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Updated Corn Ethanol Economics

Executive Summary: The current cost to produce a gallon of ethanol is approximately $3/gal. The current price of ethanol is $2.86/gal, which explains why ethanol producers are shutting down. If corn and natural gas prices remain high, I think ethanol has to rise to something like $3.40-$3.60/gal to make it worthwhile to ethanol producers. So, if I was a commmodities investor, I would probably go long ethanol right now. The only risk factors I can see – given that there is a mandated (and rising) demand for ethanol – is if corn or natural gas prices collapse.

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This is an update to a post I originally made back in February 2008: Corn Ethanol Economics. While this is approximate, I think I captured most of the major economic considerations. In fact, one of the comments I received following the first essay was: “I work in an ethanol plant. Those numbers are pretty accurate, but the price we get for ethanol has been going up lately. Our margins have been poor lately, but are improving. But you did capture the important economic factors that have hurt us lately.”

Since then, natural gas, corn, and ethanol prices have all risen. So what do the economics look like today? The following is my previous analysis, with updated numbers.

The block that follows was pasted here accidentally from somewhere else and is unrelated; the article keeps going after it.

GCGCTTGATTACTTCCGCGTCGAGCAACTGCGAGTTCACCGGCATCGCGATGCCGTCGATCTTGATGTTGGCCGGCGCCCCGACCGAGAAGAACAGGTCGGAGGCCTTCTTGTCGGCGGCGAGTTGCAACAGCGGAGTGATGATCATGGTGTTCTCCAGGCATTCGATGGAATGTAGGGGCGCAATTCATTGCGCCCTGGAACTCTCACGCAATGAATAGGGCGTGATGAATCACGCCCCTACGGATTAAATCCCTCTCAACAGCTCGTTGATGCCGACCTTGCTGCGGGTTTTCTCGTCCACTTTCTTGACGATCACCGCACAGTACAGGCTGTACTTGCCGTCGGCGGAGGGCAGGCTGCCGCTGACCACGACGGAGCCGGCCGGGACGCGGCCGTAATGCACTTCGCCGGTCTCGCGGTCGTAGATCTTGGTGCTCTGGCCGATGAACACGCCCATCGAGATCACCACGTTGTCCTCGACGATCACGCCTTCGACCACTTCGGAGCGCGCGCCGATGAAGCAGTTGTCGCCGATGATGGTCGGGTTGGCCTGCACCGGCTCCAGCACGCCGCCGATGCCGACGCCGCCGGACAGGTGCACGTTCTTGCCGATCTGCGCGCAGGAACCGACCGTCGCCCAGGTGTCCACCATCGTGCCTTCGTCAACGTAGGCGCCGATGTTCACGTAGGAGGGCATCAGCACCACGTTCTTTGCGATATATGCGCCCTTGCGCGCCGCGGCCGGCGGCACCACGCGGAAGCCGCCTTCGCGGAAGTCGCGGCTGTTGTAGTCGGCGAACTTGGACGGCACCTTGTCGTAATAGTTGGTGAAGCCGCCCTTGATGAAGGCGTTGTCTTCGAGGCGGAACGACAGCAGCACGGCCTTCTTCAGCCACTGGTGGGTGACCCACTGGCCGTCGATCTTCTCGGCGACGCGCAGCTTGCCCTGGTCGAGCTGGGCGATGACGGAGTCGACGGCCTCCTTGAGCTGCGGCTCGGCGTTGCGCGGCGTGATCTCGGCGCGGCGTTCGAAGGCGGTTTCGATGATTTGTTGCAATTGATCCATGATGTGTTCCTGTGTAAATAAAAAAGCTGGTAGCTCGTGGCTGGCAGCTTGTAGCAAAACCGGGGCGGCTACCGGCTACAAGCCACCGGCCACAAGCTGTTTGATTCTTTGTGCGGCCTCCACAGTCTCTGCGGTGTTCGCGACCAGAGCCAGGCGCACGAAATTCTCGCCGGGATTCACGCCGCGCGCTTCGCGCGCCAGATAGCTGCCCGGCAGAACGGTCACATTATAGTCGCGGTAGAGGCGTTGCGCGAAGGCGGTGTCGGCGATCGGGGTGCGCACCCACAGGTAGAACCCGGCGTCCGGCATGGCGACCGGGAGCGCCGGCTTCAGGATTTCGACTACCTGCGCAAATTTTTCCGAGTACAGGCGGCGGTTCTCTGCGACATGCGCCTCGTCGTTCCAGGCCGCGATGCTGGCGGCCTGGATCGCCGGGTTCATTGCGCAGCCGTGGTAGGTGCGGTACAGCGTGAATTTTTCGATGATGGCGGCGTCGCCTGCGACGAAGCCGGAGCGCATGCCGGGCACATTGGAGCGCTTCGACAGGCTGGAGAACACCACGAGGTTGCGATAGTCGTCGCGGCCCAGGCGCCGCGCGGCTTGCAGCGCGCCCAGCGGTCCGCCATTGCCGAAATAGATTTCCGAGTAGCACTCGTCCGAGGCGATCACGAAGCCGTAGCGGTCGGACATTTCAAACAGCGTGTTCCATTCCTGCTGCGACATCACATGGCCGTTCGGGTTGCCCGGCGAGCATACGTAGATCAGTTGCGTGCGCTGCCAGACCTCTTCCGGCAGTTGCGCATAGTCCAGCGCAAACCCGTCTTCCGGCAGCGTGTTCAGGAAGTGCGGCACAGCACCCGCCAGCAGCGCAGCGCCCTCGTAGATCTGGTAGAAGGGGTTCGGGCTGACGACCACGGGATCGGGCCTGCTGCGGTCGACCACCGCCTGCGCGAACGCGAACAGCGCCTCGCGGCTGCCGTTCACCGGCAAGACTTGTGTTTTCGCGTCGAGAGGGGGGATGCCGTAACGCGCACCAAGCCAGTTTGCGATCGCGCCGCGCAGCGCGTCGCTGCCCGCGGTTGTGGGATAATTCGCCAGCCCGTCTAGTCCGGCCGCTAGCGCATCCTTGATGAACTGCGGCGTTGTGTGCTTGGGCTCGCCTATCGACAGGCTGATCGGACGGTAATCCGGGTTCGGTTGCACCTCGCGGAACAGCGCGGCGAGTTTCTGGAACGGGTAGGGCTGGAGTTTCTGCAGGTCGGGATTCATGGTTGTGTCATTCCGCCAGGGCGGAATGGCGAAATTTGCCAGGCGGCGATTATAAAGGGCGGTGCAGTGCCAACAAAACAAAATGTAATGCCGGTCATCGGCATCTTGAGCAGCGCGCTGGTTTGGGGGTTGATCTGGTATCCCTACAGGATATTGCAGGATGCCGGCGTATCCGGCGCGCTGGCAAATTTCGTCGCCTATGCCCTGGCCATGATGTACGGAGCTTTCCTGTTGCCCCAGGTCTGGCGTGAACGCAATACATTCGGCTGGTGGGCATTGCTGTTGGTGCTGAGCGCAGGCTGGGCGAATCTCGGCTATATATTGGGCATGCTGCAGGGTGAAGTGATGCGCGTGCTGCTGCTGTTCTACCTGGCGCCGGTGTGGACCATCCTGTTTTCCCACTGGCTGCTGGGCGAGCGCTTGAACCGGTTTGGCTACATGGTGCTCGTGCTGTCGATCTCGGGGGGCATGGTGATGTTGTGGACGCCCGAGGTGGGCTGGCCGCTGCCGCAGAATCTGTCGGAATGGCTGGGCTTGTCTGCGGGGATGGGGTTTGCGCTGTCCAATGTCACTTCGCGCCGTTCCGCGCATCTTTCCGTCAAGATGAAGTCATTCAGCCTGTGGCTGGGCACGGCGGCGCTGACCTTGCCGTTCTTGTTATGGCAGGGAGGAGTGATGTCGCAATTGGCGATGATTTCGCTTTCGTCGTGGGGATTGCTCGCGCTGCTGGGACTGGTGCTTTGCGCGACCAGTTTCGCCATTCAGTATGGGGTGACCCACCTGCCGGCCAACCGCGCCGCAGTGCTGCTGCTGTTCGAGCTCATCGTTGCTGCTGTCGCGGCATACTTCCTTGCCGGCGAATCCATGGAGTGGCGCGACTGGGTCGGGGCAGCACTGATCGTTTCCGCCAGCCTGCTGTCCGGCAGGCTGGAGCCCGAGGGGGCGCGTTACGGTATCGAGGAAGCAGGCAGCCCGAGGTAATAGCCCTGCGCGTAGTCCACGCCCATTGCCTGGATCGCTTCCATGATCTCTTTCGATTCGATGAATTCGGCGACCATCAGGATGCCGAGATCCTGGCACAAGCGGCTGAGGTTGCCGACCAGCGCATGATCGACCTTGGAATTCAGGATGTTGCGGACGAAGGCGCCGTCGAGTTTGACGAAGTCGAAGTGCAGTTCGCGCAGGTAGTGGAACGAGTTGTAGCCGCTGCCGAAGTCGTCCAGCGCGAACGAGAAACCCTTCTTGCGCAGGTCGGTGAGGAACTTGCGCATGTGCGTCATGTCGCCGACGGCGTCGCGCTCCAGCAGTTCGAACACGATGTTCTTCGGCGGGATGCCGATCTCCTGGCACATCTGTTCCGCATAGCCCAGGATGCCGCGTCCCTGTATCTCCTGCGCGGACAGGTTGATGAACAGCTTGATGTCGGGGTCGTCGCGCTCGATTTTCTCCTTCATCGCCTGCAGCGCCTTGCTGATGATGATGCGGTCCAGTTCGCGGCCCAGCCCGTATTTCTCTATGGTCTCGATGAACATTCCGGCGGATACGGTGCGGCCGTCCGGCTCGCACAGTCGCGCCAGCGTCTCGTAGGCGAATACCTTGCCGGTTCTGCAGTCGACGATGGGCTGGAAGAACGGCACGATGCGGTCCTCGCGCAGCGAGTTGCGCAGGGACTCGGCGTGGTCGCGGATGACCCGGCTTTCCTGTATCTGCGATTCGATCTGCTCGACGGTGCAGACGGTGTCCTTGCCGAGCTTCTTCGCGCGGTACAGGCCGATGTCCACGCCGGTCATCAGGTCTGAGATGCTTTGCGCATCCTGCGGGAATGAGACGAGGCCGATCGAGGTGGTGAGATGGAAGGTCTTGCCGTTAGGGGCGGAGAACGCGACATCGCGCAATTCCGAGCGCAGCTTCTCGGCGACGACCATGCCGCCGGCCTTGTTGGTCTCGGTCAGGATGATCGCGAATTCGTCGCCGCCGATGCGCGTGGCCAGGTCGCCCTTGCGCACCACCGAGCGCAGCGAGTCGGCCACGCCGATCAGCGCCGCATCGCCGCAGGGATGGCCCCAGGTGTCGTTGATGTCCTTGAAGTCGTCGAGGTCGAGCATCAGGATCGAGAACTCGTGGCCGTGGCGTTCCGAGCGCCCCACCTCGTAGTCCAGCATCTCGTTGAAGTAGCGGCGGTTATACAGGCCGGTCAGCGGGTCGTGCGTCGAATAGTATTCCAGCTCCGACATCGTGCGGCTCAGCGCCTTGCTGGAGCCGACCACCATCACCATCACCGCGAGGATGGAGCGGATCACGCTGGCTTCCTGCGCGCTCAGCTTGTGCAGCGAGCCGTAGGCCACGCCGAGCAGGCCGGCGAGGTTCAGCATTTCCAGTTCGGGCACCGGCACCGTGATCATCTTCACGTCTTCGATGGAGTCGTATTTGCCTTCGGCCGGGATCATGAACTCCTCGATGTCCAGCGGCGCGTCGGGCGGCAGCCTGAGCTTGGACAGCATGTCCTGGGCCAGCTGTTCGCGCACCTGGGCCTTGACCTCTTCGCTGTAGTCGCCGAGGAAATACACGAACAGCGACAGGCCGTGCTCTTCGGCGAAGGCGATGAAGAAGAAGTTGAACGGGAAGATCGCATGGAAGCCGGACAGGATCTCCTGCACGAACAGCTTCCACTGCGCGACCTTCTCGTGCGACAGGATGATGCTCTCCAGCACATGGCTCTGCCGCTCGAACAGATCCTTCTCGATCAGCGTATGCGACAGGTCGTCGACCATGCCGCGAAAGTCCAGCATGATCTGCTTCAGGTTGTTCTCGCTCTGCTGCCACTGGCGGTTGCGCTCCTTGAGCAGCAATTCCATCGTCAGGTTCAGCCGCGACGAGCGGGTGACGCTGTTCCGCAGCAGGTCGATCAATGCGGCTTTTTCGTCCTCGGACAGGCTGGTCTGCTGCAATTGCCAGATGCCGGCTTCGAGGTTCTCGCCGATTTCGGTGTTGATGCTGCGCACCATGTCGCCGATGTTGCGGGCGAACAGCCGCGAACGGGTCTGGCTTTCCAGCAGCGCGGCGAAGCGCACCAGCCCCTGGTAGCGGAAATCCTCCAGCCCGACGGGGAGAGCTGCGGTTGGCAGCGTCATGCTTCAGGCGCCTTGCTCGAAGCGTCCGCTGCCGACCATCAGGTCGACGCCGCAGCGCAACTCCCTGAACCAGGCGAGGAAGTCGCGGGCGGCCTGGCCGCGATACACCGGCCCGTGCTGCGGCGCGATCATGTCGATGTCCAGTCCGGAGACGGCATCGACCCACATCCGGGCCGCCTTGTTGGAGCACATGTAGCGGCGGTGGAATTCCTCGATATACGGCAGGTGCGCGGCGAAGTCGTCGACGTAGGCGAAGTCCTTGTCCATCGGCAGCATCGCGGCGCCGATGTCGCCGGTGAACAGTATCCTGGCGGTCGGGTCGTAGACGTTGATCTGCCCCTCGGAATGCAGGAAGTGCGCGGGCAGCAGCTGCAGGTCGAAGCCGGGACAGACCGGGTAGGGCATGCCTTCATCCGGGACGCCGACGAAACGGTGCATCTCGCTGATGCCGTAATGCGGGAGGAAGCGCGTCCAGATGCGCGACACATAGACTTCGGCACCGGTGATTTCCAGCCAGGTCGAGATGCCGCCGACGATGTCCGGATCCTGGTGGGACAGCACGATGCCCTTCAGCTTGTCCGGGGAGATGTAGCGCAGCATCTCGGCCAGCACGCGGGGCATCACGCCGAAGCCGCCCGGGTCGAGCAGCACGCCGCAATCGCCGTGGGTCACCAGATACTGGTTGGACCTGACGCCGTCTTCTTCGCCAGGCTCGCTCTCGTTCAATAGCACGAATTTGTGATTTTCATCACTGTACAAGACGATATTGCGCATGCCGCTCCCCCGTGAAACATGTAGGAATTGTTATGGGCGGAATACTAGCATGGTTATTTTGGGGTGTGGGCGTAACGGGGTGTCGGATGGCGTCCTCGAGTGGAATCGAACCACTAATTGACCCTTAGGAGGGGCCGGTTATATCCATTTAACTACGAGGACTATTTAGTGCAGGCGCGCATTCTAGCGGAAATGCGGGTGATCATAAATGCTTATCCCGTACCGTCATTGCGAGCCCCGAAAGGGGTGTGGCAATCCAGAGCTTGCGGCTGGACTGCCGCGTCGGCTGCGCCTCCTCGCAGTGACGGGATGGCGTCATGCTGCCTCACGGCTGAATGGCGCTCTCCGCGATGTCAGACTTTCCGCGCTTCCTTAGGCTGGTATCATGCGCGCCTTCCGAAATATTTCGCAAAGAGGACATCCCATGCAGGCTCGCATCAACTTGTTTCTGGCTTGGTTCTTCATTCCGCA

I found multiple references for all of the numbers I am going to use, but I will only reference a single source. According to Ethanol Reshapes the Corn Market, one 56-pound bushel of corn will yield up to 2.7 gallons of ethanol and 17.4 pounds of distiller’s dried grains with solubles (DDGS).

The price of corn for July delivery as of this writing is $7.24/bushel, so each gallon of ethanol contains $7.24/2.7, or $2.68 of corn per gallon of ethanol. However, the DDGS can be sold, so a credit is applied for that. The current price of DDGS as of this writing is $175/ton, which is $0.0875/lb. Given that a bushel of corn yields 17.4 pounds of DDGS, there is then a $1.52 credit, which spread over 2.7 gallons is equal to $0.56 gallon. This reduces our cost per gallon to $2.68 minus $0.56, or $2.12 for just the corn input. (Note that there is sometimes a credit for carbon dioxide sales, but it is very small relative to the other costs and credits).

I still have to consider utilities (natural gas is a major cost), labor, enzyme and yeast costs, and depreciation. I have a spreadsheet from an actual ethanol plant, but there isn’t much in the public domain that I could find on this. The closest thing to a source on these is the spreadsheet in the presentation Fossil Fuels and Ethanol Plant Economics (for a standard dry mill process). If you look at Page 16 of the presentation, you can see that all of the miscellaneous costs together total approximately as much as the corn inputs. If you take the spreadsheet on Page 24 and change the natural gas price to the current price of $13.20/MMBTU, you get an overall energy cost of $0.51/gal of ethanol. (You can play around with the original spreadsheet that is in the PDF here). The sum of enzymes, yeast, and other chemicals comes out to be $0.14/gal, and labor, maintenance, and various miscellaneous expenses add another $0.23/gal.